sync - Linux


The sync command in Linux is used to flush the filesystem buffers by forcing changed blocks to disk and updating the superblock. This ensures that all buffered modifications to files and metadata are written to the disk, which is crucial for preventing data loss especially before system shutdown or reboot. Using sync can be particularly important in environments dealing with critical data or when using systems vulnerable to power failures.


The basic syntax for the sync command is:

sync [OPTION]

The sync command can be used without options, which will sync all file systems.


  • -f, --file-system: Limit the sync to file systems accessible from within the specified directory. This is particularly useful when dealing with mounted external storage or particular partitions.

  • --help: Display a help message and exit.

  • --version: Output version information and exit.

Most commonly, sync is used without any options to ensure all buffered changes to the disk are safeguarded.


  1. Basic Syncing:


    This command will sync all data from buffer to disk across all mounted file systems.

  2. Sync Specific Filesystem:

    sync -f /mnt/external

    Sync only the file systems accessible from within /mnt/external.

Common Issues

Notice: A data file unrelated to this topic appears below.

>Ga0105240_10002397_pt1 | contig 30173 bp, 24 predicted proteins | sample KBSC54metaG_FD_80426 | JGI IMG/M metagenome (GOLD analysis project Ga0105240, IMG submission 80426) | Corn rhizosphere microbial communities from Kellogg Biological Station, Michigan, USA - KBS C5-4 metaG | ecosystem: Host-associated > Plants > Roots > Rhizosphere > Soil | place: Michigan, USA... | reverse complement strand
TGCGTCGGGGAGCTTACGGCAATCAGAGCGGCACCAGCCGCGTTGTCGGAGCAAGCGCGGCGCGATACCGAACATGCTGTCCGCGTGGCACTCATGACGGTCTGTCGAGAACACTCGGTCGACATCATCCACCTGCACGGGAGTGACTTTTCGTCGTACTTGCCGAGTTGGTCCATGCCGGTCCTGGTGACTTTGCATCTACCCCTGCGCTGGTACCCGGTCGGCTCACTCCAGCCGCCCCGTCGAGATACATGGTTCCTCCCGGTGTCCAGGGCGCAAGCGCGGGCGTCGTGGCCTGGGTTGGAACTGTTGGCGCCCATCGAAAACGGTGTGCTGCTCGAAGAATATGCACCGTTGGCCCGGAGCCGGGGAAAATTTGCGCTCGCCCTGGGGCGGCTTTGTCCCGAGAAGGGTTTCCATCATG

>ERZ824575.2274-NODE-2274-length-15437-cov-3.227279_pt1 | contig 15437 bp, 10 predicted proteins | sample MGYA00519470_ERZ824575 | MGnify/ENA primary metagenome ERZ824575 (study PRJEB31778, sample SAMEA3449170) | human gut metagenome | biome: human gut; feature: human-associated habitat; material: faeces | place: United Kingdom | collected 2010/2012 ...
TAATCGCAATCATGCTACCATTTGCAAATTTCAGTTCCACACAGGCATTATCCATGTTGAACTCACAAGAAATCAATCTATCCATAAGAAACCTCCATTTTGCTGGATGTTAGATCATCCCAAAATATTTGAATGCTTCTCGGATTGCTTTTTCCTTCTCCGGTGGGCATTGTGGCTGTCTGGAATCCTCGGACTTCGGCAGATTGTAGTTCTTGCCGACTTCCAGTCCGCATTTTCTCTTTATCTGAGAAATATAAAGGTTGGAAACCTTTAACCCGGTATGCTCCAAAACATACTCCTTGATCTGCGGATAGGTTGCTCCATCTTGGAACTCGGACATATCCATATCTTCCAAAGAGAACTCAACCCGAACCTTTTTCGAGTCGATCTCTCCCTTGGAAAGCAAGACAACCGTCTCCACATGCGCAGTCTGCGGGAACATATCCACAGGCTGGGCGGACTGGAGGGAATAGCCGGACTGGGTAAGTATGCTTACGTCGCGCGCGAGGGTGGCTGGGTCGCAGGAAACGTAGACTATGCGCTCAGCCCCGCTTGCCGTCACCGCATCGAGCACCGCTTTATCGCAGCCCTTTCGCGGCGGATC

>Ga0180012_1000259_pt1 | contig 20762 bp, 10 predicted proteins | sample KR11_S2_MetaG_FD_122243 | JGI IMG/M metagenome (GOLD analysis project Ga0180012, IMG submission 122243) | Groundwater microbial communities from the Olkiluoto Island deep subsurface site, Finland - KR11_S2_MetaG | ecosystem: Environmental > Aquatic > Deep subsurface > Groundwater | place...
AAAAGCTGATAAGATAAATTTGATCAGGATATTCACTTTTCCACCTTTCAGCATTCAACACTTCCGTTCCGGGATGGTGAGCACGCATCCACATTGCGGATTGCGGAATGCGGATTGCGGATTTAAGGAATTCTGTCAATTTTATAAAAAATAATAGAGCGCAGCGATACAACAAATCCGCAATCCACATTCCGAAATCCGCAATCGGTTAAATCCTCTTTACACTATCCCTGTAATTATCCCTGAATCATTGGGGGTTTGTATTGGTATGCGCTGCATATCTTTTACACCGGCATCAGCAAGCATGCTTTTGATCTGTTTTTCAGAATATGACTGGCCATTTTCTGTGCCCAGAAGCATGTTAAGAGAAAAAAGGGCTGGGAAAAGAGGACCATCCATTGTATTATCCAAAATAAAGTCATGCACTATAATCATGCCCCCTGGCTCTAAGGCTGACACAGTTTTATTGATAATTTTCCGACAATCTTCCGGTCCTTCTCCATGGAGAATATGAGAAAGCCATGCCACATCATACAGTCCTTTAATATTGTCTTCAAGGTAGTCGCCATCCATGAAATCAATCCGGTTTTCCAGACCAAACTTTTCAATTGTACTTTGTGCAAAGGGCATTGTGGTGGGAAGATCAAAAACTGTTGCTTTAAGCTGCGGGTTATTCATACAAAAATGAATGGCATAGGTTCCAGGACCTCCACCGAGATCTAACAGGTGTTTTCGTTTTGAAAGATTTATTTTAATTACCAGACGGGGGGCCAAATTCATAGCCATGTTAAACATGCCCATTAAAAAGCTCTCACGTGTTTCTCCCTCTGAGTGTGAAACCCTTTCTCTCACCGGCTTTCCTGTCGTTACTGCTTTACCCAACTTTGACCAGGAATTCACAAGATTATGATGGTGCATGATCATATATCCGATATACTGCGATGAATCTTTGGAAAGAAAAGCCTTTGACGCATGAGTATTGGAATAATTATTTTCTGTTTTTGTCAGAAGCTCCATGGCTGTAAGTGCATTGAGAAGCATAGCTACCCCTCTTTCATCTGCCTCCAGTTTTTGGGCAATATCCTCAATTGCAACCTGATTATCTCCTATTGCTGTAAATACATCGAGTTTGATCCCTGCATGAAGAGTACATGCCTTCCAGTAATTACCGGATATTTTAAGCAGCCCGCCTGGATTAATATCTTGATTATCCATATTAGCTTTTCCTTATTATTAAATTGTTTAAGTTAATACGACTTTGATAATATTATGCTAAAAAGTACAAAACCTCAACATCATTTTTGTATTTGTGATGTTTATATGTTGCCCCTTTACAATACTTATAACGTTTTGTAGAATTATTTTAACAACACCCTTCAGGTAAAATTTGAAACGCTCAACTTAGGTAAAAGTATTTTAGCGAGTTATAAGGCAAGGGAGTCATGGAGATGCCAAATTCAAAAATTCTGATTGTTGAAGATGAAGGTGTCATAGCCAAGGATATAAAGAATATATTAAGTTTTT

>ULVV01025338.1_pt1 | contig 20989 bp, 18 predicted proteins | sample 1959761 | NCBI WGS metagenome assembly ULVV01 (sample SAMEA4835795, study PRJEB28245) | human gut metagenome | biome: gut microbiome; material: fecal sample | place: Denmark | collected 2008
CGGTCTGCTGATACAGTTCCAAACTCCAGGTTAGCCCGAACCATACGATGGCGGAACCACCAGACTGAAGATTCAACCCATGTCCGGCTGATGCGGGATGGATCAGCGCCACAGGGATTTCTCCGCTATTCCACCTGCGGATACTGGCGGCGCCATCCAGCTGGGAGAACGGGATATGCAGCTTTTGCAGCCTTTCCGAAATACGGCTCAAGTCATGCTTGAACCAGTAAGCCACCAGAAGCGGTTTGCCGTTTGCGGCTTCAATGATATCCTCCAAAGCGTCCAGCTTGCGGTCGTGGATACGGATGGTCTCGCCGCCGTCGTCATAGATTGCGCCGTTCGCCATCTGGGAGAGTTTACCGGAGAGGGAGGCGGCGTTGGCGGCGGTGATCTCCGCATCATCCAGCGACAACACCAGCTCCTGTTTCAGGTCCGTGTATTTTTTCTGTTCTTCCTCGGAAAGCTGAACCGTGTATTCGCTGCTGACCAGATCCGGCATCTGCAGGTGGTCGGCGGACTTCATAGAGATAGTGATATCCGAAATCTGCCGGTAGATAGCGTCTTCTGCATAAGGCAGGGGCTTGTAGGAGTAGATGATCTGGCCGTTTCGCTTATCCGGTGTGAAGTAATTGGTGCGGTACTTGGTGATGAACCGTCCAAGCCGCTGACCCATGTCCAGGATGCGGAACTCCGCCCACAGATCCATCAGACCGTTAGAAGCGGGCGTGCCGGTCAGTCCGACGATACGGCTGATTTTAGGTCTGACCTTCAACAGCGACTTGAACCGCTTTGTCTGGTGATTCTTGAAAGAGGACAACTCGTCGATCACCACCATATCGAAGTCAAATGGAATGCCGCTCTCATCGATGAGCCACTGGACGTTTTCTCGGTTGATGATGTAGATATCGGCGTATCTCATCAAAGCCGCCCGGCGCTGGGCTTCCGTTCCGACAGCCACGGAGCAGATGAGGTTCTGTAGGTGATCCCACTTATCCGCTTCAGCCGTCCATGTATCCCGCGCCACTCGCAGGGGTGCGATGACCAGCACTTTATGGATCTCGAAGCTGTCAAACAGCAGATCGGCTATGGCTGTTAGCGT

• Performance Slowdown: Using sync may temporarily slow down system performance if there is a large amount of data to write to disk. This is normal, but frequent syncing may indicate that you need a different workflow or more powerful hardware.

  • Using with USB Drives: Devices like USB drives might still not be safe to remove immediately after running sync, as the device itself might cache writes. It’s generally recommended to unmount the device first.


Combine sync with other commands to ensure data integrity in scripts. For instance:

cp largefile /mnt/backup && sync && echo "Backup completed."

This line copies a large file to a backup directory, ensures the copy is flushed to disk, and then outputs that the backup is completed.

  • rsync: Useful for copying files. It has more features than cp, such as syncing directories across networks.
  • dd: Often used for making disk images; using sync after dd can ensure that the disk image is written completely.

Further Reading:

By understanding and using the sync command, users can significantly reduce the risk of data corruption and loss, especially in environments where data integrity is paramount.